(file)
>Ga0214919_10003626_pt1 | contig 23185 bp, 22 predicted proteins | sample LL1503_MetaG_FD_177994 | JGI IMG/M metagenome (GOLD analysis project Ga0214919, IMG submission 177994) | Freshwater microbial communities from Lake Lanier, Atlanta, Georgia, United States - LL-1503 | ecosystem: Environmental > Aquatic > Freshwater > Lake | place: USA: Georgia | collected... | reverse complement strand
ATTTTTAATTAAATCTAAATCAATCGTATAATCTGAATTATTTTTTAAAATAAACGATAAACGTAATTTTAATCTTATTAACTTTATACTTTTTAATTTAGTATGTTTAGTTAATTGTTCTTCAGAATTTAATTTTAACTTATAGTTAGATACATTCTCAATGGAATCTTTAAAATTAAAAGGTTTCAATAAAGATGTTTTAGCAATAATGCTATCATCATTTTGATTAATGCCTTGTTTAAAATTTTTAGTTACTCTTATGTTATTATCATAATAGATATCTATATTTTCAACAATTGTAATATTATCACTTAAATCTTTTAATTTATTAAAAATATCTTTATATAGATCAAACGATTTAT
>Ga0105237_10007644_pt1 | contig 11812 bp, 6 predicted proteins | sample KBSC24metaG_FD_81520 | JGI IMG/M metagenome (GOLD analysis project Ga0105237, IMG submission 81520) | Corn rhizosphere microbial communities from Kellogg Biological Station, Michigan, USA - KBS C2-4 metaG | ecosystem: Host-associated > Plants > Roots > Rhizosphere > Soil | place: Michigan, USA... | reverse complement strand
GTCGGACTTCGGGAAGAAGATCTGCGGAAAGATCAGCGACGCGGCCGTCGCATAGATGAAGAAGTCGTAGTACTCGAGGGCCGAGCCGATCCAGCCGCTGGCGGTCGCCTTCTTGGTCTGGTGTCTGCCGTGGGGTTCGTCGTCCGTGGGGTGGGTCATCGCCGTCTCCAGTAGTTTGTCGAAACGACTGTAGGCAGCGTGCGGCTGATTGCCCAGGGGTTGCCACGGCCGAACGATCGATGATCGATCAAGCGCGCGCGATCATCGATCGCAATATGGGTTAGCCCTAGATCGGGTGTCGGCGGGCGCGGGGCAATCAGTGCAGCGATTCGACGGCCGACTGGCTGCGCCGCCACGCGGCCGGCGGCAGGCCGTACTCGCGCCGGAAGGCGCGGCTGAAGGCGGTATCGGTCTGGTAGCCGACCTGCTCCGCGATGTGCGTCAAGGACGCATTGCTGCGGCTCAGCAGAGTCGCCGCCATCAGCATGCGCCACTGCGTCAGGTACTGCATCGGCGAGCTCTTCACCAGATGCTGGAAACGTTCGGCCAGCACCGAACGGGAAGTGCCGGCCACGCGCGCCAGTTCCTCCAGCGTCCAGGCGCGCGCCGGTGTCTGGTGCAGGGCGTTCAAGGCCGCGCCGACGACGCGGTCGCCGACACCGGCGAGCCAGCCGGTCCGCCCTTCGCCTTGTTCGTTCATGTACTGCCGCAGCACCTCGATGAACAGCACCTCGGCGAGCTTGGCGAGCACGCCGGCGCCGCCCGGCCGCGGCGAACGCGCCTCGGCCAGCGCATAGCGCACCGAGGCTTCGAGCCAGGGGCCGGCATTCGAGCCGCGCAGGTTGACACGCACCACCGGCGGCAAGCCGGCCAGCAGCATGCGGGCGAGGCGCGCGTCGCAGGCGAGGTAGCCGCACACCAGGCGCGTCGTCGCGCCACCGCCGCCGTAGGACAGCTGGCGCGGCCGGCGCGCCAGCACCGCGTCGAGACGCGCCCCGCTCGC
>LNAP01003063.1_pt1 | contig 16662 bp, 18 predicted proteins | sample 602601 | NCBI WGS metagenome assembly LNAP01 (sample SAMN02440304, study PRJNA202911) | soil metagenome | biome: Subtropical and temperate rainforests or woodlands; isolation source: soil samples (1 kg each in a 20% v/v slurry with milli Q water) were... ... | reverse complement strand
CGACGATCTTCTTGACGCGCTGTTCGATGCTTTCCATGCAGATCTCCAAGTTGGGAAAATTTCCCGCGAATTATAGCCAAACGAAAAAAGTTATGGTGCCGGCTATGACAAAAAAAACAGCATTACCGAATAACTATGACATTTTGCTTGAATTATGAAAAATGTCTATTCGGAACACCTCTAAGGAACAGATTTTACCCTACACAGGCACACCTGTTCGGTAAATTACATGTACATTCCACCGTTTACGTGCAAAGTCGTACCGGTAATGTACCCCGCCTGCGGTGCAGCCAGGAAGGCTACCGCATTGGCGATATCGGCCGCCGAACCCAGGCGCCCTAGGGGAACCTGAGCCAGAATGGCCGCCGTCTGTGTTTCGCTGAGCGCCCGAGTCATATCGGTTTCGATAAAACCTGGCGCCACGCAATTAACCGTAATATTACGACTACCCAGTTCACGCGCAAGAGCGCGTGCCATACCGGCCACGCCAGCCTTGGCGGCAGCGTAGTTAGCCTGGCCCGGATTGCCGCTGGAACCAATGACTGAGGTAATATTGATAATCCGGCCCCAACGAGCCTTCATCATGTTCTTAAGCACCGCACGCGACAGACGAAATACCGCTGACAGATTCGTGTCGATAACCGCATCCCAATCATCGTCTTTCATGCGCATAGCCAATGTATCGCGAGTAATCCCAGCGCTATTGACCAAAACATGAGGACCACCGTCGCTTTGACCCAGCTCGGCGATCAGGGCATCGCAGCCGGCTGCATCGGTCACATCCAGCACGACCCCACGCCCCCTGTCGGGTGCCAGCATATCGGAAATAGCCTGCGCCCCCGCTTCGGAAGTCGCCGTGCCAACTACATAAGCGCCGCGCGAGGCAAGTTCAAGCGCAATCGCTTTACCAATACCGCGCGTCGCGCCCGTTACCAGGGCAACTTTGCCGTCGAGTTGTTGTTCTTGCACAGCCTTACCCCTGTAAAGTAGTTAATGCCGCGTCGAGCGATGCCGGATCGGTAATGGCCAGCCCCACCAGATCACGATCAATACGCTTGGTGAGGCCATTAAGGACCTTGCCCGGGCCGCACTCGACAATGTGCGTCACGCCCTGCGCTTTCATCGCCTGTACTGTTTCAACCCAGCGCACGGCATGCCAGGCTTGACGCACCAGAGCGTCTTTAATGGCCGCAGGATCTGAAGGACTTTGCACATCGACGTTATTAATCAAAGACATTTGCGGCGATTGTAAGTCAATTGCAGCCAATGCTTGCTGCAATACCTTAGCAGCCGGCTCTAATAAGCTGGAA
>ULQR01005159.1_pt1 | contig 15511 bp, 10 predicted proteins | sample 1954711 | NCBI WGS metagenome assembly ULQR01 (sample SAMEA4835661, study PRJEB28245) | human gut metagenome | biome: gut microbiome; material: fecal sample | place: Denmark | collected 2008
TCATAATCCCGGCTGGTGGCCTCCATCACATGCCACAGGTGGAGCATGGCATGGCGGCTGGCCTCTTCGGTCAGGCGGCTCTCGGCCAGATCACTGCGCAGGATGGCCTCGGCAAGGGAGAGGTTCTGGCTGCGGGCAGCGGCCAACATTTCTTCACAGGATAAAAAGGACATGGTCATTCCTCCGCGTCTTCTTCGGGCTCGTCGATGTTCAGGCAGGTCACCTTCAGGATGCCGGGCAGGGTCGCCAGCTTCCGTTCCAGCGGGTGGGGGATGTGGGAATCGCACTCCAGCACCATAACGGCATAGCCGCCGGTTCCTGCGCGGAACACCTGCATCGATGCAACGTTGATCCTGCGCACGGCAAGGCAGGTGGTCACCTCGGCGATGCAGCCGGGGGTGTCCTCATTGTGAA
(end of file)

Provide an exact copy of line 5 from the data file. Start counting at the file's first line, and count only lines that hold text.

>LNAP01003063.1_pt1 | contig 16662 bp, 18 predicted proteins | sample 602601 | NCBI WGS metagenome assembly LNAP01 (sample SAMN02440304, study PRJNA202911) | soil metagenome | biome: Subtropical and temperate rainforests or woodlands; isolation source: soil samples (1 kg each in a 20% v/v slurry with milli Q water) were... ... | reverse complement strand